Cover letters: How to avoid the mistake that could offend your potential employer

A good cover letter can help you stand out from other job seekers, but make sure to avoid one common mistake. Photo by: wwworks / CC BY 

Most recruiters say they place more importance on the CV than the cover letter when evaluating candidates for global development positions. With tough competition among job seekers and strict requirements passed on by donors, recruiters first want to make sure you have the necessary qualifications before taking the time to read a cover letter.

Read more tips on creating cover letters:

The truth about cover letters
What recruiters look for in a cover letter

However, degrees and years of experience aren’t the only criteria mission-driven employers in global development seek. They also want to hire professionals who identify with their values and will fit in with their culture. While a resume can help them check the boxes on a long list of technical and management requirements, a cover letter is where employers get to know you, your motivations and why you are uniquely positioned to help them achieve their goals. If a CV is your opening statement, a cover letter is your closing argument. And there is little debate that a poorly written cover letter can land an otherwise strong application in the garbage bin.  

A sensitivity unique to the global development industry is how you refer to an employer in a cover letter. You want to make sure you get the employer’s name right — you would be surprised how many times I and other recruiters receive cover letters that name a different employer. But, less obvious is how you describe the employer. Are you applying to an NGO, a consulting firm or foundation? What about a government agency or development bank? If you start a cover letter for a position at an NGO stating you admire their company, rather than organization, it would be a red flag that you don’t truly understand how they work. A consulting firm or private sector company may see your use of the term organization as a clue that you won’t fit in with their more business-minded structure. This is especially true if you’re trying to transition from another sector and there will already be some skepticism as to whether you can easily fit in.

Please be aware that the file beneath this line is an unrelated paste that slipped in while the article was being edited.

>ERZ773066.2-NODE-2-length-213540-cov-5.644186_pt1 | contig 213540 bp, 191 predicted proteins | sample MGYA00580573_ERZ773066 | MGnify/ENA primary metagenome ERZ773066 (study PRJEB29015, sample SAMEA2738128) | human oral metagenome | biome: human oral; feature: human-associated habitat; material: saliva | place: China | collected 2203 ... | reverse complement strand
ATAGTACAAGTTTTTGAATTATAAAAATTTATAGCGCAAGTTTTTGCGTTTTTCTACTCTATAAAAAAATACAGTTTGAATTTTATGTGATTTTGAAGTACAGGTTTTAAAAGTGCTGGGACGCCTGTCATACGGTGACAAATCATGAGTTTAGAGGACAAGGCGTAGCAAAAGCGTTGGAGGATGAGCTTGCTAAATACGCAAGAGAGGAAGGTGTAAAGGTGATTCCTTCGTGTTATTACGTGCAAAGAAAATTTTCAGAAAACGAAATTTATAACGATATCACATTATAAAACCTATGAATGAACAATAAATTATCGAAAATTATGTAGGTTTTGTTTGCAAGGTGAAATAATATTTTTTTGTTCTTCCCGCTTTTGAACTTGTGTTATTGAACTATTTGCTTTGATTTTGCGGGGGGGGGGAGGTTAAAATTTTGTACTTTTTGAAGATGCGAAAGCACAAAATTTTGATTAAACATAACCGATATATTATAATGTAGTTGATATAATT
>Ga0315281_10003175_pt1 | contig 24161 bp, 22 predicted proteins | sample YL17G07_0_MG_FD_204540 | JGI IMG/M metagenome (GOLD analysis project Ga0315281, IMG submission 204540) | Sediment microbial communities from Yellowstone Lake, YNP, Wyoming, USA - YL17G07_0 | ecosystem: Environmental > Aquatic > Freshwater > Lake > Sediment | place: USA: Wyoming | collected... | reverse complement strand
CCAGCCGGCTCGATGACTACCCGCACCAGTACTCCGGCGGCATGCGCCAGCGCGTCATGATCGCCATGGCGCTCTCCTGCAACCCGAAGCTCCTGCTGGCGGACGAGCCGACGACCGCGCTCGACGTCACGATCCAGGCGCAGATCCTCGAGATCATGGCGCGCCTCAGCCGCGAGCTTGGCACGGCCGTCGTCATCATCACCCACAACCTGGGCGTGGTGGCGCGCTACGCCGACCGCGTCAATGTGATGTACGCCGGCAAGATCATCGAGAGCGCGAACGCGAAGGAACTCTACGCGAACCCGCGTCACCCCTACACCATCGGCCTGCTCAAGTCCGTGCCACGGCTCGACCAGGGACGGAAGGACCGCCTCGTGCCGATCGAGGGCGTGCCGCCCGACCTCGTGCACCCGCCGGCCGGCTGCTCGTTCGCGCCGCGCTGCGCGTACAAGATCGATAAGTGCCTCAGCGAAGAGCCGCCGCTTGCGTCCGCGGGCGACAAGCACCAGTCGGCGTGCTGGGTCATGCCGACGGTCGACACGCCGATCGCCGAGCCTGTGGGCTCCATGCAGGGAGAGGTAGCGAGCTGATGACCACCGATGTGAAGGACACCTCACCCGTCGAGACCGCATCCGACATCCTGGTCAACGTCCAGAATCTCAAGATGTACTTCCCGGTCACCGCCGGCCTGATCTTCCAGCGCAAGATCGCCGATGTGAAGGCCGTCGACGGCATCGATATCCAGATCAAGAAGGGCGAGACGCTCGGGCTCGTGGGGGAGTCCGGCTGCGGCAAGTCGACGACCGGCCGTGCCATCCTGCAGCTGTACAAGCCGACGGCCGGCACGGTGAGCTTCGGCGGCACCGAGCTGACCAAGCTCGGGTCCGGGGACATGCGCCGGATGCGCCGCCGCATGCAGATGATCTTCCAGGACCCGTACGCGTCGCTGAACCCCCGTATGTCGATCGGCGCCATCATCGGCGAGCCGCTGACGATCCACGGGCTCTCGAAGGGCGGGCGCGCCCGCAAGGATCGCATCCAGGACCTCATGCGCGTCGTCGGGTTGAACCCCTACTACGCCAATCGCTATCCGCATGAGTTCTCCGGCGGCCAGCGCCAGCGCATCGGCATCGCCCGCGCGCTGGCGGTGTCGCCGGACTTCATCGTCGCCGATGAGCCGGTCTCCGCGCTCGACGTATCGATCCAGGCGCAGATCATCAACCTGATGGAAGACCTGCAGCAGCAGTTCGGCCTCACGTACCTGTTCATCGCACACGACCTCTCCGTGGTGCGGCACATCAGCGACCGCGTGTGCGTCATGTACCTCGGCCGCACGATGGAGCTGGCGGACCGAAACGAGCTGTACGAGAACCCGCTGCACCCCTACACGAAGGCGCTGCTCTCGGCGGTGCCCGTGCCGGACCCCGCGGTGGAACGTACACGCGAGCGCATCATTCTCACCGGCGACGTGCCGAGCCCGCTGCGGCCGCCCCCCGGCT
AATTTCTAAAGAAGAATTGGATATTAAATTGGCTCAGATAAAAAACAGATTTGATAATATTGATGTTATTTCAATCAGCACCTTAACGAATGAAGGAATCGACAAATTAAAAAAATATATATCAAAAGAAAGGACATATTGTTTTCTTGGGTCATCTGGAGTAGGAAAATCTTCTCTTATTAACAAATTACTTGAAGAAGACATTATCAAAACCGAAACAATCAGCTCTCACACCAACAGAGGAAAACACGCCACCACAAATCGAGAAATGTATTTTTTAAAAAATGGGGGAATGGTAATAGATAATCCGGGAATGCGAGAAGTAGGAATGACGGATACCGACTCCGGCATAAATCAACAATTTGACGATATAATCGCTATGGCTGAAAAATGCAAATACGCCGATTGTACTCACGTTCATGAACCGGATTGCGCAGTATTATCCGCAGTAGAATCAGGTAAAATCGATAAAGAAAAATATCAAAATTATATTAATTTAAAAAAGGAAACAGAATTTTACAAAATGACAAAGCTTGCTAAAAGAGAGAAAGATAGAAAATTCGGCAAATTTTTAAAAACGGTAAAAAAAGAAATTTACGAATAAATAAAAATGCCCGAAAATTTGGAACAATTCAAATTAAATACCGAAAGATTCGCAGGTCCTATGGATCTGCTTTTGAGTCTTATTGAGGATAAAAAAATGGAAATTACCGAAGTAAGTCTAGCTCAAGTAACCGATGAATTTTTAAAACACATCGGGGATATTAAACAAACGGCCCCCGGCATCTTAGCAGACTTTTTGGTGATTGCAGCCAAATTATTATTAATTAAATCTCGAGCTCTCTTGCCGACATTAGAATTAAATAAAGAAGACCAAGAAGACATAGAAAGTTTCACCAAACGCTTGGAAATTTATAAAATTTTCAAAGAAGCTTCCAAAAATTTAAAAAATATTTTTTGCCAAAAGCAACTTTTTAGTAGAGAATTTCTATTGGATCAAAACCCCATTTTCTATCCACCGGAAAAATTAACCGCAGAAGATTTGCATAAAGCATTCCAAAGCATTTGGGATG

So that you don’t make this common mistake, here is a quick cheat sheet for some of the employer types in global development and how you should refer to them:

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About the author

  • Warren kate 1

    Kate Warren

    Kate Warren is Executive Vice President and resident talent and careers guru at Devex. With 15 years of global development recruitment experience advising international NGOs, consulting firms, and donor agencies, she has a finger on the pulse of hiring trends across the industry and insider knowledge on what it takes to break in.